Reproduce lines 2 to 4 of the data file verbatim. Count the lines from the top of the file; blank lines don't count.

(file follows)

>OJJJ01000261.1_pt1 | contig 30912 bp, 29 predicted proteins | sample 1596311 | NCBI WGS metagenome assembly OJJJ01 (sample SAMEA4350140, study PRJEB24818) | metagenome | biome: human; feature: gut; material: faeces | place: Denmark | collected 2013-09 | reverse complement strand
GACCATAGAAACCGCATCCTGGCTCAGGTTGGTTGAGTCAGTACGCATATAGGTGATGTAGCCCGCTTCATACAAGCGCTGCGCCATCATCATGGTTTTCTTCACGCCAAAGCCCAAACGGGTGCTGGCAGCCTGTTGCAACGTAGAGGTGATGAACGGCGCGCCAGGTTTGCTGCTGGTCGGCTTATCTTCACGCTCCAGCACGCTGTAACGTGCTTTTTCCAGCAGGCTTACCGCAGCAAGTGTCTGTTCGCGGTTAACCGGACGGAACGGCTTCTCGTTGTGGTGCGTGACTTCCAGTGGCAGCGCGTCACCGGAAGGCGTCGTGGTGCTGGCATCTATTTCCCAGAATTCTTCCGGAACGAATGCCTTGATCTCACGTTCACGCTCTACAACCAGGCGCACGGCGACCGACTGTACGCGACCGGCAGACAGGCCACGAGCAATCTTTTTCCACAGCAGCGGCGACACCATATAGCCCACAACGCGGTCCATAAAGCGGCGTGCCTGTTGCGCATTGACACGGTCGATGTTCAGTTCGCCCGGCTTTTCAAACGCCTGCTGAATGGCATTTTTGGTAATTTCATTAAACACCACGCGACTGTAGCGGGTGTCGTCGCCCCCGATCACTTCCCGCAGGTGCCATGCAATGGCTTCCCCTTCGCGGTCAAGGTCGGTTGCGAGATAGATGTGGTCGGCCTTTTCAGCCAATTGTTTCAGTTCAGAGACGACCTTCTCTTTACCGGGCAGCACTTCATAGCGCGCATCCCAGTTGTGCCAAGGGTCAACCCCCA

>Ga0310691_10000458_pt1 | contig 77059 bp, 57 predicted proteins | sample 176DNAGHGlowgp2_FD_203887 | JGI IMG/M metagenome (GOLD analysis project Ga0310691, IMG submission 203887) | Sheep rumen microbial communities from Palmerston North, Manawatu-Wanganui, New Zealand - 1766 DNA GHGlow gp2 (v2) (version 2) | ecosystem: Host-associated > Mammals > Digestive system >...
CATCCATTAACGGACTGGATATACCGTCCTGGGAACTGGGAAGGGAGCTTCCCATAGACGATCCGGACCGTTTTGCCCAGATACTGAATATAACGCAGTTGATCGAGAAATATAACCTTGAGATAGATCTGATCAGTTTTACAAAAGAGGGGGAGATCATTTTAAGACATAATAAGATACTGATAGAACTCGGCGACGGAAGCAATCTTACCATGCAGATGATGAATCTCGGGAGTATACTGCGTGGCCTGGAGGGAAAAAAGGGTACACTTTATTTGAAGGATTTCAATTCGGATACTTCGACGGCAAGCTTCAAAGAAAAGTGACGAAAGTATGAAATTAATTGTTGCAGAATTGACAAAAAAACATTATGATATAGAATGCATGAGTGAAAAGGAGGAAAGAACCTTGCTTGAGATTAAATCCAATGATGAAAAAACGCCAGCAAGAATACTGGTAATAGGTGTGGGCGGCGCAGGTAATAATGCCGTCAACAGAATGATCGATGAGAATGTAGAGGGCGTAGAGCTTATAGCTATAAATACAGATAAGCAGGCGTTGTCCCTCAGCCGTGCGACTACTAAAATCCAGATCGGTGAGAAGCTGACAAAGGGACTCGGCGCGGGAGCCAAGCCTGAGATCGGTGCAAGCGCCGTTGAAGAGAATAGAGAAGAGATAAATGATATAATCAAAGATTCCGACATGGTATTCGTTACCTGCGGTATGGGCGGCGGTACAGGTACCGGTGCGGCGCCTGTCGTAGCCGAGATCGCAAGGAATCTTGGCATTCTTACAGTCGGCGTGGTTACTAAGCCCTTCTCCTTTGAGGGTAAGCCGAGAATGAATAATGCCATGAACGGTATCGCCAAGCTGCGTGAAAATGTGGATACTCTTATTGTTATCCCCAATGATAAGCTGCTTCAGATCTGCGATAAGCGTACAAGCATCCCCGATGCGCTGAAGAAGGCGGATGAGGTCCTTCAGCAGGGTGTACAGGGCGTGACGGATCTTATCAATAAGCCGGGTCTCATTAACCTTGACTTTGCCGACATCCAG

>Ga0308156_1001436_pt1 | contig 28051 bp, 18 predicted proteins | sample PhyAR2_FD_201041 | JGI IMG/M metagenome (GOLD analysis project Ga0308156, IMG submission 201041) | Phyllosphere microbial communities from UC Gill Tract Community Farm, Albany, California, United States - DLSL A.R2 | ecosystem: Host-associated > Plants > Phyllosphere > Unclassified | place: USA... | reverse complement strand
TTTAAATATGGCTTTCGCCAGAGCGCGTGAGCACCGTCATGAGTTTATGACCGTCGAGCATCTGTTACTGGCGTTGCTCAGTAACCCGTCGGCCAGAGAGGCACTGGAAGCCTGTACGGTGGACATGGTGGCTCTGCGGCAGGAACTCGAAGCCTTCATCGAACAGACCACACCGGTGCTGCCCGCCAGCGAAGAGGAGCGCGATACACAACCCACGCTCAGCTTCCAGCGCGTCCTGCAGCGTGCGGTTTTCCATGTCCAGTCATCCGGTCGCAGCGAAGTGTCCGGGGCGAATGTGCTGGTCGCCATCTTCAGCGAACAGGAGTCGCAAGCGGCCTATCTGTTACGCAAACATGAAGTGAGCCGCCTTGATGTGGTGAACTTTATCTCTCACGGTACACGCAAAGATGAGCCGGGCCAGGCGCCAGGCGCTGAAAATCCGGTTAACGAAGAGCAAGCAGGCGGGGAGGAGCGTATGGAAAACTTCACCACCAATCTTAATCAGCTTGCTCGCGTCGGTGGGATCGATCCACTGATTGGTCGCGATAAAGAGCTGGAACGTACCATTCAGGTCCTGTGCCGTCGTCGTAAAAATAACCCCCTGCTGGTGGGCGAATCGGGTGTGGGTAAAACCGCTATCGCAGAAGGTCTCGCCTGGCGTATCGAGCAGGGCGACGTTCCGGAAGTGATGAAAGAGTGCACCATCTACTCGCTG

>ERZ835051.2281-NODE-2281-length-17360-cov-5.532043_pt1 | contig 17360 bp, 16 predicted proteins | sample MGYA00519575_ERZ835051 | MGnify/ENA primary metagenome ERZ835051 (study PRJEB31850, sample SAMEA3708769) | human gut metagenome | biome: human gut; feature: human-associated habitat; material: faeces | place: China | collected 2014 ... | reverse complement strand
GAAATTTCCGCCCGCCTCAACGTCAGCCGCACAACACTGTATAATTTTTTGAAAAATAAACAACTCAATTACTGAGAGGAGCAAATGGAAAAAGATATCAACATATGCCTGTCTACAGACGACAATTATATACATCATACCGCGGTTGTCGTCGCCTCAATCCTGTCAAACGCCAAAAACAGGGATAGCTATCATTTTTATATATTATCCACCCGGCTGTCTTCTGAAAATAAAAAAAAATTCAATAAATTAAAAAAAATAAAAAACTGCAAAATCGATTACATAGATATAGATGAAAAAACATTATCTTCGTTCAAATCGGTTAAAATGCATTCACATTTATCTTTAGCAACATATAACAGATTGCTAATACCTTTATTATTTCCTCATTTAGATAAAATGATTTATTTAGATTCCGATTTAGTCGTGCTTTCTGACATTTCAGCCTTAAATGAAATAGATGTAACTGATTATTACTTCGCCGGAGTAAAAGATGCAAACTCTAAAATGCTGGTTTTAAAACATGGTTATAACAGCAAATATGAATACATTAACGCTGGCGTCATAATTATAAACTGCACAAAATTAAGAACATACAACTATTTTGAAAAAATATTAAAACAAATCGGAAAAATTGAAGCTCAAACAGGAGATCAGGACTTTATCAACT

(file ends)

GACCATAGAAACCGCATCCTGGCTCAGGTTGGTTGAGTCAGTACGCATATAGGTGATGTAGCCCGCTTCATACAAGCGCTGCGCCATCATCATGGTTTTCTTCACGCCAAAGCCCAAACGGGTGCTGGCAGCCTGTTGCAACGTAGAGGTGATGAACGGCGCGCCAGGTTTGCTGCTGGTCGGCTTATCTTCACGCTCCAGCACGCTGTAACGTGCTTTTTCCAGCAGGCTTACCGCAGCAAGTGTCTGTTCGCGGTTAACCGGACGGAACGGCTTCTCGTTGTGGTGCGTGACTTCCAGTGGCAGCGCGTCACCGGAAGGCGTCGTGGTGCTGGCATCTATTTCCCAGAATTCTTCCGGAACGAATGCCTTGATCTCACGTTCACGCTCTACAACCAGGCGCACGGCGACCGACTGTACGCGACCGGCAGACAGGCCACGAGCAATCTTTTTCCACAGCAGCGGCGACACCATATAGCCCACAACGCGGTCCATAAAGCGGCGTGCCTGTTGCGCATTGACACGGTCGATGTTCAGTTCGCCCGGCTTTTCAAACGCCTGCTGAATGGCATTTTTGGTAATTTCATTAAACACCACGCGACTGTAGCGGGTGTCGTCGCCCCCGATCACTTCCCGCAGGTGCCATGCAATGGCTTCCCCTTCGCGGTCAAGGTCGGTTGCGAGATAGATGTGGTCGGCCTTTTCAGCCAATTGTTTCAGTTCAGAGACGACCTTCTCTTTACCGGGCAGCACTTCATAGCGCGCATCCCAGTTGTGCCAAGGGTCAACCCCCA

>Ga0310691_10000458_pt1 | contig 77059 bp, 57 predicted proteins | sample 176DNAGHGlowgp2_FD_203887 | JGI IMG/M metagenome (GOLD analysis project Ga0310691, IMG submission 203887) | Sheep rumen microbial communities from Palmerston North, Manawatu-Wanganui, New Zealand - 1766 DNA GHGlow gp2 (v2) (version 2) | ecosystem: Host-associated > Mammals > Digestive system >...
CATCCATTAACGGACTGGATATACCGTCCTGGGAACTGGGAAGGGAGCTTCCCATAGACGATCCGGACCGTTTTGCCCAGATACTGAATATAACGCAGTTGATCGAGAAATATAACCTTGAGATAGATCTGATCAGTTTTACAAAAGAGGGGGAGATCATTTTAAGACATAATAAGATACTGATAGAACTCGGCGACGGAAGCAATCTTACCATGCAGATGATGAATCTCGGGAGTATACTGCGTGGCCTGGAGGGAAAAAAGGGTACACTTTATTTGAAGGATTTCAATTCGGATACTTCGACGGCAAGCTTCAAAGAAAAGTGACGAAAGTATGAAATTAATTGTTGCAGAATTGACAAAAAAACATTATGATATAGAATGCATGAGTGAAAAGGAGGAAAGAACCTTGCTTGAGATTAAATCCAATGATGAAAAAACGCCAGCAAGAATACTGGTAATAGGTGTGGGCGGCGCAGGTAATAATGCCGTCAACAGAATGATCGATGAGAATGTAGAGGGCGTAGAGCTTATAGCTATAAATACAGATAAGCAGGCGTTGTCCCTCAGCCGTGCGACTACTAAAATCCAGATCGGTGAGAAGCTGACAAAGGGACTCGGCGCGGGAGCCAAGCCTGAGATCGGTGCAAGCGCCGTTGAAGAGAATAGAGAAGAGATAAATGATATAATCAAAGATTCCGACATGGTATTCGTTACCTGCGGTATGGGCGGCGGTACAGGTACCGGTGCGGCGCCTGTCGTAGCCGAGATCGCAAGGAATCTTGGCATTCTTACAGTCGGCGTGGTTACTAAGCCCTTCTCCTTTGAGGGTAAGCCGAGAATGAATAATGCCATGAACGGTATCGCCAAGCTGCGTGAAAATGTGGATACTCTTATTGTTATCCCCAATGATAAGCTGCTTCAGATCTGCGATAAGCGTACAAGCATCCCCGATGCGCTGAAGAAGGCGGATGAGGTCCTTCAGCAGGGTGTACAGGGCGTGACGGATCTTATCAATAAGCCGGGTCTCATTAACCTTGACTTTGCCGACATCCAG